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Off The Shelf: 6 Of The Best

by Tom O'Connor on December 6th, 2011
Amazon's Jeff Bezos and Apple's Steve Jobs - go Kindle to iPad

Amazon's Jeff Bezos & Apple's Steve Jobs - go Kindle to iPad

In spite of the phenomenal growth of the internet, book sales continue to flourish – both in physical and e-book formats. 

In the business category, books that integrate commercial & strategic learnings with some human interest angle are especially popular. 

And, in this regard, 2011 has given us another bumper crop. 

Fans of Apple, Microsoft, Google, Amazon, Starbucks & Facebook have been particularly well-served this year – with 6 notable new books delving deeply into what makes these companies succeed. 

1. Steve Jobs: The Exclusive Biography
This is the standout business read for 2011 – selling 383,000 copies in its first week of public availability in the US and taking just 45 days to become Amazon’s best-seller for all of 2011, across all categories. 

It has been  universally well-received. Time magazine says: 

“It’s nearly impossible to shrink down Steve Jobs’s legacy
into mere sentences, but Walter Isaacson’s comprehensive  biography
of the Apple chief somehow manages to do so in 571 pages”.

2. Idea Man: A Memoir by the cofounder of Microsoft (Paul Allen)
This 358-pager, details the origins of Microsoft  from the pen of its joint founder, Paul Allen –  the person who came up with the  Microsoft name and negotiated the purchase of the QDOS operating system, that set in train their licencing relationship with IBM. 

It also details the many other adventures he has engaged in since splitting with Bill Gates in 1982 – in the worlds of sport, film, technology, philantropy, etc. 

His take on Gates is probably the most interesting part, but his account of how he managed to hold onto his Microsoft shareholding, securing his present day nett worth – estimated at $13 Billion – is especially memorable: 

Allen was prepared to cash in his entire shareholding to Gates for $10/share – but Gates was only prepared to offer $5. So, Allen stayed in and rode its stratospheric market appreciation – all by default!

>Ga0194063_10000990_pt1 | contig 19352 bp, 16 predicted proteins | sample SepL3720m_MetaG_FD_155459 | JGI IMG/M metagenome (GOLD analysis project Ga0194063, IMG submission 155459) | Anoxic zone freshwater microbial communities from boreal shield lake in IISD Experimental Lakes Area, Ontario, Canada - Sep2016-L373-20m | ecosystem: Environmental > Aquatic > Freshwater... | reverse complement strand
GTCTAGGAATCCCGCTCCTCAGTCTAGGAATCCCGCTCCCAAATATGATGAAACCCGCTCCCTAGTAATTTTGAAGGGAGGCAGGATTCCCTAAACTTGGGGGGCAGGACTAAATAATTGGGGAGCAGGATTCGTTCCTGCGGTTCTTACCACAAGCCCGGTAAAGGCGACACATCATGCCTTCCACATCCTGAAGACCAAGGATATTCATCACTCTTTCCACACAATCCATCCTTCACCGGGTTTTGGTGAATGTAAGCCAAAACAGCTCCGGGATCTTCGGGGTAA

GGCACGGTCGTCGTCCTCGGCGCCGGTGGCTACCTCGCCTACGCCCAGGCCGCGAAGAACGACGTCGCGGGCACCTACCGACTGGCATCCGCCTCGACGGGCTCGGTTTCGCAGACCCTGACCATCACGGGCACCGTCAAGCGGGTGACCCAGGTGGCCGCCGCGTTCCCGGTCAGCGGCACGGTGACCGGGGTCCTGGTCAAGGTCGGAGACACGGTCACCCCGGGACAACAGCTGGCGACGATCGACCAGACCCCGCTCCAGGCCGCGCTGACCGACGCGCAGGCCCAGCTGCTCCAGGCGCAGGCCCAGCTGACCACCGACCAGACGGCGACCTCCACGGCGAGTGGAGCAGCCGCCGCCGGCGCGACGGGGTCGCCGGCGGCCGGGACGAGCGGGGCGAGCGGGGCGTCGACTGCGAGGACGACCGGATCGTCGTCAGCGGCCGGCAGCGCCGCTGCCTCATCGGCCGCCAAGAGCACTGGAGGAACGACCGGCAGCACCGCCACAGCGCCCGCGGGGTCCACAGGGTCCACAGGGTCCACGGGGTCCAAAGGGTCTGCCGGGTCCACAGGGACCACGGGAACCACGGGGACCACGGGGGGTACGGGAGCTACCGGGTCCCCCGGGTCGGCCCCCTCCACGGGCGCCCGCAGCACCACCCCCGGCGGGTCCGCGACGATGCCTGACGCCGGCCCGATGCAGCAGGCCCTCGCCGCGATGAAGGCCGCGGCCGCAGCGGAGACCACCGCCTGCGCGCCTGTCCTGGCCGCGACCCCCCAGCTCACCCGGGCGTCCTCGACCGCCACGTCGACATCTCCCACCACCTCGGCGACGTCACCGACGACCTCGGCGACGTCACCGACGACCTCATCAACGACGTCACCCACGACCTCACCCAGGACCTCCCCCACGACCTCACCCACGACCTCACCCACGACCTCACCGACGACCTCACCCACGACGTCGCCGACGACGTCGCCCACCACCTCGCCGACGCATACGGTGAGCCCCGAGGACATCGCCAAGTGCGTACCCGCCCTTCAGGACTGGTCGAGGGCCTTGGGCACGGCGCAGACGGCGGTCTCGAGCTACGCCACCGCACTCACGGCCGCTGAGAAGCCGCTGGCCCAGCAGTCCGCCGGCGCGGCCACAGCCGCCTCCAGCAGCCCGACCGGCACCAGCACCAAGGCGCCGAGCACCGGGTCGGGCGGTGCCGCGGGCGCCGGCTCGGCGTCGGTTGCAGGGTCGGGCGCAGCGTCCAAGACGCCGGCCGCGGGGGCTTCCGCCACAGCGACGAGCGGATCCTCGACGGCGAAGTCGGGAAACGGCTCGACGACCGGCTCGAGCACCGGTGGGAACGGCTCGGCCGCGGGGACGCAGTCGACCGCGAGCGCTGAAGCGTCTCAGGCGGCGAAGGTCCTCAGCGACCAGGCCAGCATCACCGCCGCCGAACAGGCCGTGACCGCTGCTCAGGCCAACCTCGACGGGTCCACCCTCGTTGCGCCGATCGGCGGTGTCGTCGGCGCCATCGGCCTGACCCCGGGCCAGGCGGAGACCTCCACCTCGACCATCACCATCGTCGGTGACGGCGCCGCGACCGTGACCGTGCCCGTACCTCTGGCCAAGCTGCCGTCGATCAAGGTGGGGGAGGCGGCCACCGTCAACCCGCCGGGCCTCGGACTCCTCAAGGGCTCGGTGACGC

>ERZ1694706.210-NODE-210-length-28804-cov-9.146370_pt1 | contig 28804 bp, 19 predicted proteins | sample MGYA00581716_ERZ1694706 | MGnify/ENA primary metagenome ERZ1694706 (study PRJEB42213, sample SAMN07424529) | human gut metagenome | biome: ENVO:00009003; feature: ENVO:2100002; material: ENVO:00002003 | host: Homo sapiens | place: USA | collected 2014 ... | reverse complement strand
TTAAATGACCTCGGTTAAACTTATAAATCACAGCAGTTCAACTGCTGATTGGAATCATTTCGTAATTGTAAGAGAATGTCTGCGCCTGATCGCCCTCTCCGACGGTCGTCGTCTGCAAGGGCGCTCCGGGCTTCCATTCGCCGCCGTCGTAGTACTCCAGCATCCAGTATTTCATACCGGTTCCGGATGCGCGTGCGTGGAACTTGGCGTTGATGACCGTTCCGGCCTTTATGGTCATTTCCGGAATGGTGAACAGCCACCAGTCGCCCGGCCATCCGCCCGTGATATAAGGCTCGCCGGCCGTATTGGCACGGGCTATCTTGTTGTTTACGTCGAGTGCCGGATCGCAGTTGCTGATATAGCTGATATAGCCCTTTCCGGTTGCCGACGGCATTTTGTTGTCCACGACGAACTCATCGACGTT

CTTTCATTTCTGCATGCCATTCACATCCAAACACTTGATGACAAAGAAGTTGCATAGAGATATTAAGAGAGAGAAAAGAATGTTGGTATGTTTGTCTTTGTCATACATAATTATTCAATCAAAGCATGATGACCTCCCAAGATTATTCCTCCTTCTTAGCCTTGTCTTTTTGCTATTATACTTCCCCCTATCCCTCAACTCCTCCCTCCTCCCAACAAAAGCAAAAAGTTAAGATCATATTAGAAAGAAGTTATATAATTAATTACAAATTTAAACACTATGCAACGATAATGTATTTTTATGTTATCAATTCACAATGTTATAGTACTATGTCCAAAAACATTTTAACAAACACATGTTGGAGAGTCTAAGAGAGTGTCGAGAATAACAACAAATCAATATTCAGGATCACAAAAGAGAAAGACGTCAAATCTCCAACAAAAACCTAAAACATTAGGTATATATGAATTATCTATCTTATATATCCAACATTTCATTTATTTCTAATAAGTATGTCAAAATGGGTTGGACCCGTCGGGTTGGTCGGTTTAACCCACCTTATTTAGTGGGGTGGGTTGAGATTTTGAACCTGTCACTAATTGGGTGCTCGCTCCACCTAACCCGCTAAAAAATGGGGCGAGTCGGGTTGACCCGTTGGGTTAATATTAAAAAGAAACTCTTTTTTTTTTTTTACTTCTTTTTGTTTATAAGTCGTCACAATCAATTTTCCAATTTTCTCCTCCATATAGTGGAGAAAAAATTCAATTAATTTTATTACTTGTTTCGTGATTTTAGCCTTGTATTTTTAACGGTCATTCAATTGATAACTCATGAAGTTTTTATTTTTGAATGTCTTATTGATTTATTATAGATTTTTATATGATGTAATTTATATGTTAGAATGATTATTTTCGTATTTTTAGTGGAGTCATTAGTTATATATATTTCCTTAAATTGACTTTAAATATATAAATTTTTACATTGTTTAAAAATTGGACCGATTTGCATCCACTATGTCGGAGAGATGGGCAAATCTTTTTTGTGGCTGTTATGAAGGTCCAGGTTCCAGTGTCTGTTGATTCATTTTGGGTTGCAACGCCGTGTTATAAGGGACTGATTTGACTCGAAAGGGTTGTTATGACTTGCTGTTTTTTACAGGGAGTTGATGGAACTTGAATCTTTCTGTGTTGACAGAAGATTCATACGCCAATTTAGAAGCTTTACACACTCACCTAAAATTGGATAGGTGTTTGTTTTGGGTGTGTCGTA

3. One Click: Jeff Bezos & The Rise of Amazon.Com
On the evidence of Richard Brandt’s One Click book, detailing the growth of Amazon, one has the feeling that had it been Jeff Bezos, instead of Gates, that was negotiating with Allen, things might have turned out differently. 

For Bezos is a person that doesn’t underestimate possibilities – in fact, ‘get big fast’ is his most colourful catchcry. 

In this vein, Brandt not only documents a) the success factors that have propelled Amazon to a market valuation of >$80 Billion, but also b) the thinking behind Bezos’ Blue Origin project – that aims to establish “an enduring human presence in space”. 

4. The Facebook Effect: The Real Inside Story of Mark Zuckerberg
Technology writer, David Kirkpatrick, tracks how Mark Zuckerberg’s  dorm experiment in Feb. 2004 has grown to have 500 million users – and an estimated market valuation of $100 Billion. 

In the same vein as Allen and Bezos, Zuckerberg is portrayed as stubbornly self-confident. The book presents a picture of a person who never doubts  the growth potential of his idea. 

This is most clearly shown in the manner in which he resists all offers to buy him out early –  holding firm in the face of opposition from colleagues and employees wanting to cash in. 

This book carries a 5-star rating among Amazon reviewers. 

5. In The Plex: How Google Thinks, Works, and Shapes Our Lives
This is the book that peers most thoroughly into the phenomenon that has become Google

The author, Steven Levy, a longtime technology journalist spent three years with open access to the Googleplex HQ in Mountain View, California, researching the Google DNA. 

It is thoroughly informative on many fronts – the culture, the technology and the business – and carries a 5-star rating among Amazon reviewers. 

6. Onward: How Starbucks Fought For Its Life Without Losing Its Soul
Starbucks might appear light years away from the high-tech world of Apple, Google and Facebook, but the issues faced by its legendary CEO, Howard Schultz, are no less profound – in first building the small Seattle coffee shop  into an international blockbuster and then rebuilding it anew when the global recession hit in 2007.

Schultz’s obsession with the ‘romance of coffee drinking’  is really no different to Steve Jobs’ obsession with designing aesthetically tactile computers – or to Jeff Bezos’ obsession with ensuring website visitors seamlessly click their way to whatever book their heart desires. 

In telling his personal story here, Schultz has won numerous plaudits – particularly, for his unwavering adherence throughout to the organisation’s core values. 

For some of the same reasons, he has just recently been named the 2011 Businessperson of the Year by Fortune Magazine –  with, Jeff Bezos, by the way, picking up the runner-up slot.  

Amazon reader reviews have been effusive in praise of the book and Strategy & Business magazine has described it as: “the pick of the 2011 harvest”. 

If you have other favourite business books from the class of 2011, that you’d like to share – please leave details in the comment box below. Thank you! 

PS. For related Torc articles, please click on the following links:
1. Trapattoni: some lessons in management                      
2. Management: Machiavellian Style  
3. The Leader as Teacher 
4. Leadership: Ready, Aim Fire  
5. Rebuilding Group Morale

PPS. For related training programmes, please click on the following links: 
1. The Leader as Teacher  
2. Leading with Emotional Intelligence
3. Leading with Teamwork & Collaboration
4. Leading with Innovation & Creativity 

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